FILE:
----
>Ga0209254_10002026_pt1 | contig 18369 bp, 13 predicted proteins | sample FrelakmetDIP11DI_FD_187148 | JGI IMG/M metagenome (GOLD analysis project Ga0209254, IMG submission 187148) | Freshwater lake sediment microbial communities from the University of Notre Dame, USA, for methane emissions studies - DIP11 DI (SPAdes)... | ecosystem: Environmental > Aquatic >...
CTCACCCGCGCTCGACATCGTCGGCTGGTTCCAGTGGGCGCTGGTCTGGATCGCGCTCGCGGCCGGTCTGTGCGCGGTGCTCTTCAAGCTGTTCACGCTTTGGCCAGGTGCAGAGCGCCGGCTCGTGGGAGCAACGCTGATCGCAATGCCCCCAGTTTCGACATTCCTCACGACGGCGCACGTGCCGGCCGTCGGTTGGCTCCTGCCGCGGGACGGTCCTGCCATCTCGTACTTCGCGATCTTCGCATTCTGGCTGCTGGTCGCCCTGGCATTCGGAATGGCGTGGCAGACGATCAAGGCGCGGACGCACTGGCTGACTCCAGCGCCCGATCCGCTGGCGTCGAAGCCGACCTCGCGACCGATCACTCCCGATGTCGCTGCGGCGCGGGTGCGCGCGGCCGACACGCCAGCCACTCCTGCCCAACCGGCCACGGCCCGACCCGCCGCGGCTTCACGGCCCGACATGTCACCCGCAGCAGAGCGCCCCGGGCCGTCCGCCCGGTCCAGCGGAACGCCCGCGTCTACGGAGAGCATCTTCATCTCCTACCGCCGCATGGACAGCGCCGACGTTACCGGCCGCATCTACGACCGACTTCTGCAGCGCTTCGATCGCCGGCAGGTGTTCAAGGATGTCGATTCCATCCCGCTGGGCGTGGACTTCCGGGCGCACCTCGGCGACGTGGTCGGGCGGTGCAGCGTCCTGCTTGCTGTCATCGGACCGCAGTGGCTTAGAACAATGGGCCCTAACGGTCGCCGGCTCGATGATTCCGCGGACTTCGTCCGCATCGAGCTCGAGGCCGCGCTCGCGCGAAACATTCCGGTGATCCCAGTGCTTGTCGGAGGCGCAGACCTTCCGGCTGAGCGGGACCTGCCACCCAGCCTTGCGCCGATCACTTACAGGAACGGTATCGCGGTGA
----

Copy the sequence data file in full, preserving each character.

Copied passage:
>Ga0209254_10002026_pt1 | contig 18369 bp, 13 predicted proteins | sample FrelakmetDIP11DI_FD_187148 | JGI IMG/M metagenome (GOLD analysis project Ga0209254, IMG submission 187148) | Freshwater lake sediment microbial communities from the University of Notre Dame, USA, for methane emissions studies - DIP11 DI (SPAdes)... | ecosystem: Environmental > Aquatic >...
CTCACCCGCGCTCGACATCGTCGGCTGGTTCCAGTGGGCGCTGGTCTGGATCGCGCTCGCGGCCGGTCTGTGCGCGGTGCTCTTCAAGCTGTTCACGCTTTGGCCAGGTGCAGAGCGCCGGCTCGTGGGAGCAACGCTGATCGCAATGCCCCCAGTTTCGACATTCCTCACGACGGCGCACGTGCCGGCCGTCGGTTGGCTCCTGCCGCGGGACGGTCCTGCCATCTCGTACTTCGCGATCTTCGCATTCTGGCTGCTGGTCGCCCTGGCATTCGGAATGGCGTGGCAGACGATCAAGGCGCGGACGCACTGGCTGACTCCAGCGCCCGATCCGCTGGCGTCGAAGCCGACCTCGCGACCGATCACTCCCGATGTCGCTGCGGCGCGGGTGCGCGCGGCCGACACGCCAGCCACTCCTGCCCAACCGGCCACGGCCCGACCCGCCGCGGCTTCACGGCCCGACATGTCACCCGCAGCAGAGCGCCCCGGGCCGTCCGCCCGGTCCAGCGGAACGCCCGCGTCTACGGAGAGCATCTTCATCTCCTACCGCCGCATGGACAGCGCCGACGTTACCGGCCGCATCTACGACCGACTTCTGCAGCGCTTCGATCGCCGGCAGGTGTTCAAGGATGTCGATTCCATCCCGCTGGGCGTGGACTTCCGGGCGCACCTCGGCGACGTGGTCGGGCGGTGCAGCGTCCTGCTTGCTGTCATCGGACCGCAGTGGCTTAGAACAATGGGCCCTAACGGTCGCCGGCTCGATGATTCCGCGGACTTCGTCCGCATCGAGCTCGAGGCCGCGCTCGCGCGAAACATTCCGGTGATCCCAGTGCTTGTCGGAGGCGCAGACCTTCCGGCTGAGCGGGACCTGCCACCCAGCCTTGCGCCGATCACTTACAGGAACGGTATCGCGGTGA